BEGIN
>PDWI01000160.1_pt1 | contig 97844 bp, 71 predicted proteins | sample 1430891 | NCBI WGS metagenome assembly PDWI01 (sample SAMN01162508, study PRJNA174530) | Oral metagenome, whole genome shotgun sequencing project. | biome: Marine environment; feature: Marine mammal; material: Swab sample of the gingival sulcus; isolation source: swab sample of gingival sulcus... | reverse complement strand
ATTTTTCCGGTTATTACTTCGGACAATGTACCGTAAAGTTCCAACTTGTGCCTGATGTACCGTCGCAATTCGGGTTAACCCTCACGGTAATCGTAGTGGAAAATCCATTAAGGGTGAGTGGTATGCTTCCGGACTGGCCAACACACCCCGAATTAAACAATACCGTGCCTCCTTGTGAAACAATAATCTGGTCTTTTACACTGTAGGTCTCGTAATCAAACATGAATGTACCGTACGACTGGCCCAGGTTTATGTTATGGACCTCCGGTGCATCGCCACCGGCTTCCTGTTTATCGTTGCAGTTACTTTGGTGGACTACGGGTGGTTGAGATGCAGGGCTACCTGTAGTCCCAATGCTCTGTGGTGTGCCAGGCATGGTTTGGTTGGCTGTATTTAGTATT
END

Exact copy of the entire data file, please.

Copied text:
>PDWI01000160.1_pt1 | contig 97844 bp, 71 predicted proteins | sample 1430891 | NCBI WGS metagenome assembly PDWI01 (sample SAMN01162508, study PRJNA174530) | Oral metagenome, whole genome shotgun sequencing project. | biome: Marine environment; feature: Marine mammal; material: Swab sample of the gingival sulcus; isolation source: swab sample of gingival sulcus... | reverse complement strand
ATTTTTCCGGTTATTACTTCGGACAATGTACCGTAAAGTTCCAACTTGTGCCTGATGTACCGTCGCAATTCGGGTTAACCCTCACGGTAATCGTAGTGGAAAATCCATTAAGGGTGAGTGGTATGCTTCCGGACTGGCCAACACACCCCGAATTAAACAATACCGTGCCTCCTTGTGAAACAATAATCTGGTCTTTTACACTGTAGGTCTCGTAATCAAACATGAATGTACCGTACGACTGGCCCAGGTTTATGTTATGGACCTCCGGTGCATCGCCACCGGCTTCCTGTTTATCGTTGCAGTTACTTTGGTGGACTACGGGTGGTTGAGATGCAGGGCTACCTGTAGTCCCAATGCTCTGTGGTGTGCCAGGCATGGTTTGGTTGGCTGTATTTAGTATT